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Studies have shown that humans will lose interest and be unable to detect changes shown on screens if they are forced to stare for more than 20 minutes. In many cases, the first time operators or security personnel actually see what’s on the monitor is when an alarm goes off.
On the other hand, modern digital cameras have the ability to detect when an anomaly occurs—such as someone walking into the frame. The camera can trigger an alarm that will alert security personnel. These newer video surveillance systems also can be configured to pan and zoom in to a specific location if an alarm occurs. The procedure can be triggered by the camera system, the video server, a proximity switch, an infrared detector or any other input. Security personnel can save all the images of a particular event and replay them as often as necessary to fully understand the incident.
According to Stephen Lambright, vice president of marketing and customer services for wireless networks and services provider Apprion, industrial-grade video often is a less expensive way to monitor operations. Wireless is also making inroads into security. Lambright says that wireless wireless cameras can view locations that would be too risky or too expensive to trench or wire—just the kinds of remote locations that are attractive to intruders hoping to sneak past the guard shacks.
Wireless is also making inroads into security. Lambright says that wireless wireless cameras can view locations that would be too risky or too expensive to trench or wire—just the kinds of remote locations that are attractive to intruders hoping to sneak past the guard shacks.
Using applications such as Apprion’s ION Wireless Video Monitoring, security-conscious companies can integrate the the monitoring and management of both their IP-enabled security cameras and their wireless networks to strengthen security even more. This application enables network operators using a Web-based console or mobile device to monitor the status and network activity of any IP-enabled camera and the network availability of the link to that device. When a link to an IP camera is down, operators are alerted, and may be able to diagnose and resolve the issue remotely. After all, even the highest high-tech system is useless if it’s broken.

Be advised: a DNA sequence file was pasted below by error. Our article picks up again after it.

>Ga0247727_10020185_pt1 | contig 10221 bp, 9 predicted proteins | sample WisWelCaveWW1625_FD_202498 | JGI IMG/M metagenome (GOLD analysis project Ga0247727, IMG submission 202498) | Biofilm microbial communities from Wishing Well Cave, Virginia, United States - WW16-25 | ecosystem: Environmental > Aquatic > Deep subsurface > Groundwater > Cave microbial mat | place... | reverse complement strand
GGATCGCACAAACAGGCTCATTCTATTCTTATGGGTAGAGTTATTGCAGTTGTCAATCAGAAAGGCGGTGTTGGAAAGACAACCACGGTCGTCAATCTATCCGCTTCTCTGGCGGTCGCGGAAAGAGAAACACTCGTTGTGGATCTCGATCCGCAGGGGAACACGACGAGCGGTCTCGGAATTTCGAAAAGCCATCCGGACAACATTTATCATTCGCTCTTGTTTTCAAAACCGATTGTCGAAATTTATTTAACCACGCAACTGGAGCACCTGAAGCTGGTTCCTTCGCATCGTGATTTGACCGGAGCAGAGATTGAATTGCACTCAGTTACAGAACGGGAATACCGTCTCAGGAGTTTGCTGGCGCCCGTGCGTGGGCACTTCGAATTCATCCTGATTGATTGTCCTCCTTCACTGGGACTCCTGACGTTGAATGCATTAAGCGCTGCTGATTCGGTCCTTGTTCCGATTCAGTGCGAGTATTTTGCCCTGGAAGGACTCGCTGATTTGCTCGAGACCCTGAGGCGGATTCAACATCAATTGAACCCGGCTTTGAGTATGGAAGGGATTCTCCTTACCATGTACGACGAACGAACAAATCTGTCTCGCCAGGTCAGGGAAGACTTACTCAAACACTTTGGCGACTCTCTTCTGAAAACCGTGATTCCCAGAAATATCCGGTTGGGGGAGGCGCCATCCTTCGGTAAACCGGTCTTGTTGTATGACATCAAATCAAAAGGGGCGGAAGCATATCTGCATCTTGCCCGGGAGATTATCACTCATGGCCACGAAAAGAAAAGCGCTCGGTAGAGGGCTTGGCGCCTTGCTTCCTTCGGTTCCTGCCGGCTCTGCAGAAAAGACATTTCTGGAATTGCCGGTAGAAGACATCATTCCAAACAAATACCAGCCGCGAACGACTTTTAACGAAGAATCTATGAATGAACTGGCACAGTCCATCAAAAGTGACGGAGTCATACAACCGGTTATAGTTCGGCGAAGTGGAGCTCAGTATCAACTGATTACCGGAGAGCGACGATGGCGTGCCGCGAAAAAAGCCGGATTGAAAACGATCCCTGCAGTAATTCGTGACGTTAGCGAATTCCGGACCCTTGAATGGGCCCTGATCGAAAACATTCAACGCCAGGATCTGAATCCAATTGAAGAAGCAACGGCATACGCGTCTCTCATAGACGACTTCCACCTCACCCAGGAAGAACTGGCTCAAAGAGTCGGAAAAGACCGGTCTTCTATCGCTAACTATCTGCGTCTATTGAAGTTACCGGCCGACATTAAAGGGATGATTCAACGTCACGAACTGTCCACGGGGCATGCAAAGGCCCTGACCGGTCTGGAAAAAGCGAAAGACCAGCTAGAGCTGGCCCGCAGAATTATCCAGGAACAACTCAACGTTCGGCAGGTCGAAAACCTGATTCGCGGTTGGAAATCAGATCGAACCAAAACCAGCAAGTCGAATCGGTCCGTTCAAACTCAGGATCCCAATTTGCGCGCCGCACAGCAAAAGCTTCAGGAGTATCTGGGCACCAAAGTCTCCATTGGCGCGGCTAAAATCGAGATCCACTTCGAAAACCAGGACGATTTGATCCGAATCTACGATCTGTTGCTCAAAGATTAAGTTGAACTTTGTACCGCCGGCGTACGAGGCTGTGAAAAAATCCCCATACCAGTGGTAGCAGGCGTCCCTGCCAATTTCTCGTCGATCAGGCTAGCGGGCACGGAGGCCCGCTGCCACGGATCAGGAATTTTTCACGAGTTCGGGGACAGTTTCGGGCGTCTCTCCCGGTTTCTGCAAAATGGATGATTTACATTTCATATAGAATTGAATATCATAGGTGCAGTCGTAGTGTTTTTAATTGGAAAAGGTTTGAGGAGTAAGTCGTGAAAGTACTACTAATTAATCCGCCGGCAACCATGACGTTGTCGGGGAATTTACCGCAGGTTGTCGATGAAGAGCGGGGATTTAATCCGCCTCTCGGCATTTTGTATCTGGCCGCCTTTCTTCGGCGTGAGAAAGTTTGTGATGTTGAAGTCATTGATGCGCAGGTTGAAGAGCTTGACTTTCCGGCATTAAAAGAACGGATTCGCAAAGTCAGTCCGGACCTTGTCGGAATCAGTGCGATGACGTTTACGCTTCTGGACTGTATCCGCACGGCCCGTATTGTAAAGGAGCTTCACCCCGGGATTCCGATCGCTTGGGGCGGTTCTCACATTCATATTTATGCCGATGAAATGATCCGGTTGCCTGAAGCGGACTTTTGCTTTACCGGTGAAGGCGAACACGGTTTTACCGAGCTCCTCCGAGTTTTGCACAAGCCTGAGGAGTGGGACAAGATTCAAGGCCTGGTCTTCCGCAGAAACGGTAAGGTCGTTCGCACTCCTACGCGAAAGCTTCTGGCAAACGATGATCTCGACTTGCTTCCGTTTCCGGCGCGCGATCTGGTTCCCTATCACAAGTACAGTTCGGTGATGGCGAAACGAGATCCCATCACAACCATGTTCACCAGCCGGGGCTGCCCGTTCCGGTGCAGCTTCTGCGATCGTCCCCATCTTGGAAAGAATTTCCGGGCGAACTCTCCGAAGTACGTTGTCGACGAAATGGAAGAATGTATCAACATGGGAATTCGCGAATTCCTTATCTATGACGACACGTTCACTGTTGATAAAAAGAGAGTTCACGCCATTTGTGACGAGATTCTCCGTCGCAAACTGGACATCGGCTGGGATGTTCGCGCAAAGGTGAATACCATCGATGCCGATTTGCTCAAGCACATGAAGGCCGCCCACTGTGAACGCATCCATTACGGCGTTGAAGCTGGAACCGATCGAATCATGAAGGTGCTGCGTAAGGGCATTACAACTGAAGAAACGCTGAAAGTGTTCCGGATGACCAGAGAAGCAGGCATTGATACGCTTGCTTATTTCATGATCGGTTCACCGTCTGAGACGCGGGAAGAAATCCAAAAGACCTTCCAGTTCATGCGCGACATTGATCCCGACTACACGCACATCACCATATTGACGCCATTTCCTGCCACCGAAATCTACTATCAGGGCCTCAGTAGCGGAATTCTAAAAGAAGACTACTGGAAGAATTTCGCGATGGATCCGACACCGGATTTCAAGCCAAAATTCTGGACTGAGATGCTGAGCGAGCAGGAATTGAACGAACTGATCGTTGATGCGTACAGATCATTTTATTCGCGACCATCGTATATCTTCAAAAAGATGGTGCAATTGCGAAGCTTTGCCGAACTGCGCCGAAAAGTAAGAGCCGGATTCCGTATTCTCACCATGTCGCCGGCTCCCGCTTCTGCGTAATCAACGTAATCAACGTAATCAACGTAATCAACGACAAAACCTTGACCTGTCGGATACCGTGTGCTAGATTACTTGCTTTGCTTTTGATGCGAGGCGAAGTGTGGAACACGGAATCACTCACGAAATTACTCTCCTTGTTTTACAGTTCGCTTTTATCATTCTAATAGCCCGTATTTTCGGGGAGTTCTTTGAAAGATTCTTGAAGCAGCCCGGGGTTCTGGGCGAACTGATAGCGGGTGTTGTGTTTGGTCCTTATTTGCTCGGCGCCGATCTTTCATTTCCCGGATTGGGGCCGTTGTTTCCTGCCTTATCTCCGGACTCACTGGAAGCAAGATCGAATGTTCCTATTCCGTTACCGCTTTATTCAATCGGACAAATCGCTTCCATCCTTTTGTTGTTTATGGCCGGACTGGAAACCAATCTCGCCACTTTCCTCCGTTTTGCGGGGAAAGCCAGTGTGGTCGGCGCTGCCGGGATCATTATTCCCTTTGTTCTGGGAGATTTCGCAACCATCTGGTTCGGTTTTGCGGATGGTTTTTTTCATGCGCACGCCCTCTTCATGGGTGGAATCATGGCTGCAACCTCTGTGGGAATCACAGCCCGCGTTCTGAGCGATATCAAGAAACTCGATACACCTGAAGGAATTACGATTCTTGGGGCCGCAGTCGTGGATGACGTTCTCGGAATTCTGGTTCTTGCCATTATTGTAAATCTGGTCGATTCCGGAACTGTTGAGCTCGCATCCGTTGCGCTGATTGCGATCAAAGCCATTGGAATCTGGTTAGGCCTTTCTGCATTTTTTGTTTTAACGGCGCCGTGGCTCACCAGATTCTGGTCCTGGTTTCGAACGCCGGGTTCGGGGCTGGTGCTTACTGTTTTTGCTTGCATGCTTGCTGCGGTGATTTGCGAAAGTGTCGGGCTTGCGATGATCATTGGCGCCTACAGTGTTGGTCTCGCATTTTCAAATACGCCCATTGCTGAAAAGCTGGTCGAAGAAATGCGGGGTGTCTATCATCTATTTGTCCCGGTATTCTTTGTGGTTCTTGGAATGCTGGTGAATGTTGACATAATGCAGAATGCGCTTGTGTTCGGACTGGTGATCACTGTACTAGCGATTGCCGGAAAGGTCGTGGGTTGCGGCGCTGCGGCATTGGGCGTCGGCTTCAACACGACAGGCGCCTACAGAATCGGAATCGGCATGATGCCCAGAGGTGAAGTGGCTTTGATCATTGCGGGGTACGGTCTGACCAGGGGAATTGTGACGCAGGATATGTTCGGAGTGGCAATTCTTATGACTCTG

Good perimeter security keeps bad guys from breaking into the plant. But what happens if bad guys get into the plant legally, right through the front door? That’s another story.
Rich Merritt is a Control contributing editor.
The Honeywell Specialty Materials chemical facility is located on the Mississippi River in Geismar, La. It’s the largest production site for hydrofluoric acid in the U.S., a main production site for refrigerants and a showcase for modern security technology.
Figure 2. At Honeywell’s Geismar plant, radar tracks the movement of ships on the Mississippi and in the docks.
Honeywell protects the facility by employing a comprehensive “defense in depth” strategy that integrates physical, electronic and cyber layers with building automation, security and process control systems.
To keep intruders out of the facility, Honeywell Geismar uses several methods:
Security data, alarms and camera images are transmitted on the same network used by the control systems.
From the physical perspective, Honeywell recommends an integrated solution that facilitates automated processes, giving users the ability to detect, deter, prevent and mitigate physical security threats.
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